Chaga is a polypore fungus that grows mainly on birch trees in cold climates. It grows on living trees, but it is parasitic. This means that the fungal mycelium enters the stem of a mature tree through a crack or a wound in the bark and then starts to absorb and synthesize healthy compounds that we, humans, will consume.
These mushrooms grow best on the outside of yellow and white birch trees. You can find Chaga mushrooms in abundance in the northern hemisphere where it has higher forest altitude, like the northern deciduous forests. Chaga thrives in cold, damp conditions, and has a great tolerance for surviving hard winters.
Natural healers and traditional medicine practitioners have been aware of this mushroom for centuries. Recent scientific studies demonstrate the effectiveness of Chaga in treating a number of diseases and afflictions. The Memorial Sloan Kettering Cancer Center lists the purported uses of Chaga as treating and preventing cancer, stimulating the immune system, reducing inflammation, and protecting the liver.
As mentioned before, these types of medicinal mushrooms are not edible in the standard method. Instead, their properties need to be extracted. The extraction requires prolonged simmering or soaking. This process makes the beneficial components bioavailable to the human body, which means the body can absorb the nutrients.
Related: Chaga Mushroom Extraction Methods
Like Shiitake, Chaga has incredible immunomodulating powers. Chaga’s polysaccharides, specifically the beta-glucans, have the ability to increase the production of lymphocytes (a type of white blood cells that regulate the immune response to infectious microorganisms and other foreign substances). Chaga is also known as one of the richest sources of antioxidants found in nature. Antioxidants are what protect your body from free radicals, which otherwise would lead to cell degeneration (chronic fatigue, chronic pain, chronic illness, and cancer).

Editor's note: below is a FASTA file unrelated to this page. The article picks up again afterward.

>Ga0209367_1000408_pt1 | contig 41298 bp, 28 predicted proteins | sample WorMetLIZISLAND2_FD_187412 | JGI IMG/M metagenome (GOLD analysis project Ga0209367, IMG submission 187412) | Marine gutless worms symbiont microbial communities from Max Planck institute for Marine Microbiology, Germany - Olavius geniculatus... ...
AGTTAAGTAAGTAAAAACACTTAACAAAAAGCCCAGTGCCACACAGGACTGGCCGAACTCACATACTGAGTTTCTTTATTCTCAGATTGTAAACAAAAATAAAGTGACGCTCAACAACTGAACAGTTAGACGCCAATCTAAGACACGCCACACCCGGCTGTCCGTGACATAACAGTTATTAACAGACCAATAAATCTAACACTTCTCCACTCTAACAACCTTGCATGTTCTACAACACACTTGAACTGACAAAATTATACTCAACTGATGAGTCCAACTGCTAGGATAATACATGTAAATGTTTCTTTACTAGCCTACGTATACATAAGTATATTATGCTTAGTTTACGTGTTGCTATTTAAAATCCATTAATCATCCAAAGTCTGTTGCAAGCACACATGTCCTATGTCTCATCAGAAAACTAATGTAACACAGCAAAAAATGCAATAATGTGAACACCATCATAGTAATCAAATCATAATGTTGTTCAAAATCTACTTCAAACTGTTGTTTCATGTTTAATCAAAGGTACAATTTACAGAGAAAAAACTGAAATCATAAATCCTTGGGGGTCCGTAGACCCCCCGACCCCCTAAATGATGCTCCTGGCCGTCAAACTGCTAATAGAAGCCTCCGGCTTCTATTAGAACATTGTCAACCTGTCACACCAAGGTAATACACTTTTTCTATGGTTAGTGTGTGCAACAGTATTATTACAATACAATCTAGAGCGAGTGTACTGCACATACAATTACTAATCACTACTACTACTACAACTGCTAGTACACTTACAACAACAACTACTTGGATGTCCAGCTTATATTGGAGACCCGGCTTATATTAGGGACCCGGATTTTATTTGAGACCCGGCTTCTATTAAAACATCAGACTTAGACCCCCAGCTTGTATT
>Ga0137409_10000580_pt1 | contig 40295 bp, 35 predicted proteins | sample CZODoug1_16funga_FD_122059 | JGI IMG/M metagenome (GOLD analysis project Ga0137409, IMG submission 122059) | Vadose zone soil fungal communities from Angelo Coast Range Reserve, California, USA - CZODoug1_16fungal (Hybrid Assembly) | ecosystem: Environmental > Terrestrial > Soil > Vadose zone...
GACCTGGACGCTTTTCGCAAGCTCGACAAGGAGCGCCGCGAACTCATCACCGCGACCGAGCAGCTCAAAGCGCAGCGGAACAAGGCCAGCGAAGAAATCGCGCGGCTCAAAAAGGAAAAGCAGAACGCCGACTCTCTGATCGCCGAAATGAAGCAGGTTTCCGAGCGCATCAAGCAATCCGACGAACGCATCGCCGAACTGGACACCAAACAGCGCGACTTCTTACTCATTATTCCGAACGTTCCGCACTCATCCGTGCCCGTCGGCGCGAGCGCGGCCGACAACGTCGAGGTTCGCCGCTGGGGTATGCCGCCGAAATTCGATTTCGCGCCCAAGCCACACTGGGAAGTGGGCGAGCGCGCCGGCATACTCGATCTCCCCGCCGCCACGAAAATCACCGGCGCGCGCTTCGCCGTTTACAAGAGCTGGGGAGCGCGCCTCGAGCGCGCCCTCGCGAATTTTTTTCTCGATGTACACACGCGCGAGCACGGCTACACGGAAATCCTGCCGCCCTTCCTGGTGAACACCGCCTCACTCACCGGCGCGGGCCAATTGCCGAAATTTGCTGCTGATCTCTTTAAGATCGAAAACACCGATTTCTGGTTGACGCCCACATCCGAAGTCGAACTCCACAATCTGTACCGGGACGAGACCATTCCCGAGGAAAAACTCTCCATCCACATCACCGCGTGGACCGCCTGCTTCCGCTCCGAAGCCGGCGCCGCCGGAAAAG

Chaga is also abundant in betulin, which has antitumor and anticancer properties. Betulin produces a derivative called betulinic acid, which is antibacterial, antiviral, anti-inflammatory, and antioxidant in nature, with adaptogenic properties. This is what makes Chaga able to balance and restore your entire system, which can lead you to function at your highest potential!
Related: 5 Benefits of Chaga for Skin Health
Chaga vs Shiitake, which one to consume?
Chaga and Shiitake are fabulously different, and that also reflects in their health benefits. Even though both of them have strong immunomodulating abilities and a proven impact on the cardiovascular system, they’re treasured for alleviating different ailments. Chaga has been under the scientist’s loop for its promising ability to suppress cancer growth in the body, whilst supporting the patient’s health through conventional treatments. Shiitake on the other hand has raised interest in the polysaccharide called Lentin, which has the ability to stimulate and activate different varieties of white blood cells that fight off infections. So as you might guess, Lentinan has been incredibly powerful as a detoxifier in combatting the effects of HIV and liver disease.
So before you decide on either of them, it’s best you figure out which parts of your organism you’d need the additional help for and when possible, we wouldn’t shy away from incorporating both of them into your daily health routine as both, cures and prevention!